“The requirement that you give notice of a non-compete is an important one for employers to think about as they’re hiring employees in new states,” said Parker.
When it comes to state-specific employment contracts, what’s important here is knowing where your employees are working. During the span of the pandemic, there were a lot of stories going around that when employers went to bring their employees back to the office, they found out many had moved out of state. This raised a lot of issues for companies. If an employee moved to a new state without telling his employer, think about all the violations that would have occurred just from parts one and two of this three-part series: registering as an employer, withholdings, taxes, etc.
One extremely important thing employers need to do in this environment is create a written relocation policy that requires their employees to tell them in advance before they move to a new state. This allows employers to weigh the pros and cons of letting an employee move to a new state or end their employment. It gives the company time to take the steps needed if the employee is moving to a state where the company currently doesn’t have employees.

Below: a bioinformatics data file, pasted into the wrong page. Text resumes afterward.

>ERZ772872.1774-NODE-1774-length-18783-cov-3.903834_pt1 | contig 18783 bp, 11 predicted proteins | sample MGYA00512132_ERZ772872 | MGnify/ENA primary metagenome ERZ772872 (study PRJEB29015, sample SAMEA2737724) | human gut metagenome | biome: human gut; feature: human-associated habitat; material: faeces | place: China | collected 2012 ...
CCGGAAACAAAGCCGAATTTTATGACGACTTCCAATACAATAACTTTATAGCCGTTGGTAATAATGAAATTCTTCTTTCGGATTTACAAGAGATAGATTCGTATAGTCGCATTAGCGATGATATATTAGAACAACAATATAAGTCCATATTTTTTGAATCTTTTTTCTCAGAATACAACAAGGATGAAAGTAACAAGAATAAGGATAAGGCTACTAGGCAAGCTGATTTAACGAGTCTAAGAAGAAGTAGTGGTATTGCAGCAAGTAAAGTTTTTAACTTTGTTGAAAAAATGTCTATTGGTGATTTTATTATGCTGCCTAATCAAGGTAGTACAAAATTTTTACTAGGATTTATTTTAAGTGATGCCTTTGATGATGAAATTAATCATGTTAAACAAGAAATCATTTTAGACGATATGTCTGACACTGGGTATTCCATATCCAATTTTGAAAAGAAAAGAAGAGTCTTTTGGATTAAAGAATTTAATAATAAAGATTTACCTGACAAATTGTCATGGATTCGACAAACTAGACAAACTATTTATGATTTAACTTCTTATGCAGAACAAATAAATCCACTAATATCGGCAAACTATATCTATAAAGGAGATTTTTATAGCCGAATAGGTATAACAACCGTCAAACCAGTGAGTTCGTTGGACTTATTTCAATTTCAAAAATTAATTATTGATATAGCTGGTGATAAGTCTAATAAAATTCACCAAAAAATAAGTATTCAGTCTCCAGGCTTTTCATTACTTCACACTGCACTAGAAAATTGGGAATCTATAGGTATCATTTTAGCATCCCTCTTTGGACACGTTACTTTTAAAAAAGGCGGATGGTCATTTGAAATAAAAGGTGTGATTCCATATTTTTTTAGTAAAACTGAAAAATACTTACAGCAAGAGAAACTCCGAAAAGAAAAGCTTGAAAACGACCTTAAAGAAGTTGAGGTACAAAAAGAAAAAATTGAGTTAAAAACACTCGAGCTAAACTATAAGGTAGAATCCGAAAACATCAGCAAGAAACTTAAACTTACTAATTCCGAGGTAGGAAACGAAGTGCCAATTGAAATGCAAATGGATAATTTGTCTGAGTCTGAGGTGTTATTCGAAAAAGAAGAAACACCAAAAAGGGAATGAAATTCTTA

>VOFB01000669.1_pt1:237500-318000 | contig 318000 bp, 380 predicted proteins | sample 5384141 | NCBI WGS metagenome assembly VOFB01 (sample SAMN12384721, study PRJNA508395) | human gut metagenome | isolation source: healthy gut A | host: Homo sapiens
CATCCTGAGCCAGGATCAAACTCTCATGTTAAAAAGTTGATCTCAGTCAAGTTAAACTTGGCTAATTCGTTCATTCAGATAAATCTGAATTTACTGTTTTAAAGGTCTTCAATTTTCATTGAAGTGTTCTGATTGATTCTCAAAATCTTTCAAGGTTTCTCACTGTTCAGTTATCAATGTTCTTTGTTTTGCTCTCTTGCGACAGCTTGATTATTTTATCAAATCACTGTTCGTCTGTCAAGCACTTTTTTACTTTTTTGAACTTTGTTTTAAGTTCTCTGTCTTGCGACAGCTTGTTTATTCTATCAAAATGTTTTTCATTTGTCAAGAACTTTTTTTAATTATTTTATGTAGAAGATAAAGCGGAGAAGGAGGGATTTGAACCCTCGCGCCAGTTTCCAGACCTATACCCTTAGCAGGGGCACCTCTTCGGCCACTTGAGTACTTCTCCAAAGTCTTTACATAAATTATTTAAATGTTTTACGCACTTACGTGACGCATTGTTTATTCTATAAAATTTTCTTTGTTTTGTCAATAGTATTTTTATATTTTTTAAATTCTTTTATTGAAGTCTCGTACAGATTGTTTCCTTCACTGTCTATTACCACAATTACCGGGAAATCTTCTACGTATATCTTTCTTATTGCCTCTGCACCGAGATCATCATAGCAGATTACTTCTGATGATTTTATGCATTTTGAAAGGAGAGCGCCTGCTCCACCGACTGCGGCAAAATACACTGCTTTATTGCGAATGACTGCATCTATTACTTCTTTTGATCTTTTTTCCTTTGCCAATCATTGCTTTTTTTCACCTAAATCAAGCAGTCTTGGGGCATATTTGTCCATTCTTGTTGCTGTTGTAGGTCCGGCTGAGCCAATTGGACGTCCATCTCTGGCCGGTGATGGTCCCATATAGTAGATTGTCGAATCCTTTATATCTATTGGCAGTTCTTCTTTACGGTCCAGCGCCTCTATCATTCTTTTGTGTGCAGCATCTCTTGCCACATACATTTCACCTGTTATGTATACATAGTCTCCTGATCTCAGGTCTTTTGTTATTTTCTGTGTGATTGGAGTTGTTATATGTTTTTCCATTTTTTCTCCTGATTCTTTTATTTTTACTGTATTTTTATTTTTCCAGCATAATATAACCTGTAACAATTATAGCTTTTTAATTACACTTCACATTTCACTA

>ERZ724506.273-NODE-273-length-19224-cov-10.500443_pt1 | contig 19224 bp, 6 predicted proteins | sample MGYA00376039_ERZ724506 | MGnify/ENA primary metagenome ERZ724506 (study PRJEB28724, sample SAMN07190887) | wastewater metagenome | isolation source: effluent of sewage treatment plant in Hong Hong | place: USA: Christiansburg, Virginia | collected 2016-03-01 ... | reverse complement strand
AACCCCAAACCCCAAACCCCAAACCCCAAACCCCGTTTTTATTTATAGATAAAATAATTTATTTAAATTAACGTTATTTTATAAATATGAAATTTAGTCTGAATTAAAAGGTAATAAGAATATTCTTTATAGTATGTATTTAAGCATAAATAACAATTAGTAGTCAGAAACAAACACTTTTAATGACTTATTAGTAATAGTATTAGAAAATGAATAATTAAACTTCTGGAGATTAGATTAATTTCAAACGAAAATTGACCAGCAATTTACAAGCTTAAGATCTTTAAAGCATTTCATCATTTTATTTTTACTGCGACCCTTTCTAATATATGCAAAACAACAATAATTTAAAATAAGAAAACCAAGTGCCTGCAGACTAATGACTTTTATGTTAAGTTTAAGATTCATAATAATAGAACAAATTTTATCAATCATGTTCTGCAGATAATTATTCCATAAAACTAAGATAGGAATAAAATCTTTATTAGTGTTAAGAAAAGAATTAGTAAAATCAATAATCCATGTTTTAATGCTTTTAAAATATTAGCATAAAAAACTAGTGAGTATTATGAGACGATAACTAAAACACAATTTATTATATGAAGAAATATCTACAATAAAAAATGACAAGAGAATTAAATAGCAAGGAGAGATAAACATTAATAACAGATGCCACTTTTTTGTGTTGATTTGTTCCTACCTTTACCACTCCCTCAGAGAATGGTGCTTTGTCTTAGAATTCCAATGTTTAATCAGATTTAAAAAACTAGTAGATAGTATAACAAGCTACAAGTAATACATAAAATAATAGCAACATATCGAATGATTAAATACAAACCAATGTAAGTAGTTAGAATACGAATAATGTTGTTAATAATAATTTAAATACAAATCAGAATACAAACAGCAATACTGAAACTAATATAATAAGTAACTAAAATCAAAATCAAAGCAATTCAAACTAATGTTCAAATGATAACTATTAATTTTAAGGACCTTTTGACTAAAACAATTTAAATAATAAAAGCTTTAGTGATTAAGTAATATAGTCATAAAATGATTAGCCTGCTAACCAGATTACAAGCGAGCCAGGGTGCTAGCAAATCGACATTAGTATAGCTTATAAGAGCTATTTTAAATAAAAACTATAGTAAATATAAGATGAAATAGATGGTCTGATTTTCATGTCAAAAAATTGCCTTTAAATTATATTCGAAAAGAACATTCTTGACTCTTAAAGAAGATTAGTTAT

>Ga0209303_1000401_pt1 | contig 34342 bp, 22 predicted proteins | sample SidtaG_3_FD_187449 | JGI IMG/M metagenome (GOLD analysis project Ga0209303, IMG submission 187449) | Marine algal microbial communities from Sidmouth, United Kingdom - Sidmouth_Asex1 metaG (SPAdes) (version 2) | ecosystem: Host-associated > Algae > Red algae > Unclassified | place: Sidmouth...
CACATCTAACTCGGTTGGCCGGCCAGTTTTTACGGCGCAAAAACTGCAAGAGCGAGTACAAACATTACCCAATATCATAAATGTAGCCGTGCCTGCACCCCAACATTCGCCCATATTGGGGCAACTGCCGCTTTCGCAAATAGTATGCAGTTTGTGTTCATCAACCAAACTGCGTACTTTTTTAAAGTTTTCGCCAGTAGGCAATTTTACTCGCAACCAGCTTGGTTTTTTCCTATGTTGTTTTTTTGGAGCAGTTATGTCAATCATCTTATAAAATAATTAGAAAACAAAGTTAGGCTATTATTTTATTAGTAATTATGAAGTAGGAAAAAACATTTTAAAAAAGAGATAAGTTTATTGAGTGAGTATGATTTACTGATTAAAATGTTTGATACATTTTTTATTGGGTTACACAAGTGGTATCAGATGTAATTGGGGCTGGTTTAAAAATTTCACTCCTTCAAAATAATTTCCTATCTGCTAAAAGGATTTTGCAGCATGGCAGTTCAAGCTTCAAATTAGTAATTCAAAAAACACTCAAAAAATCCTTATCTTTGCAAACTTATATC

One question Parker gets asked a lot is: “What do I do with an employee who signs an employment contract in California, then decides that California is too expensive and moves to Montana?”
In this example, the provisions in the California employment contract may not comply with Montana law. And once the employee moves to Montana, the employer/employee relationship is then covered primarily by Montana law.
Parker suggests that a best practice is for companies to have their employees sign a new employment contract customized to the state where the employee moves to as part of the relocation process. “There are several benefits to this,” he said. “One is that you have an updated employment contract that complies with the state law that governs the agreement, but companies may also have opportunities to put in other provisions that they may not have in the original employment contract if someone moves to a state.”
At the end of the day, the takeaway here for employment agreements is that they need to be customized to the state where the employee works.
In the past, employee handbooks were sort of thick stacks of paper that were handed to employees on their first day of work that were placed in a drawer never to be looked at again. But that’s no longer the case because with people working remotely, they can’t just walk down the hall and ask their HR person a question.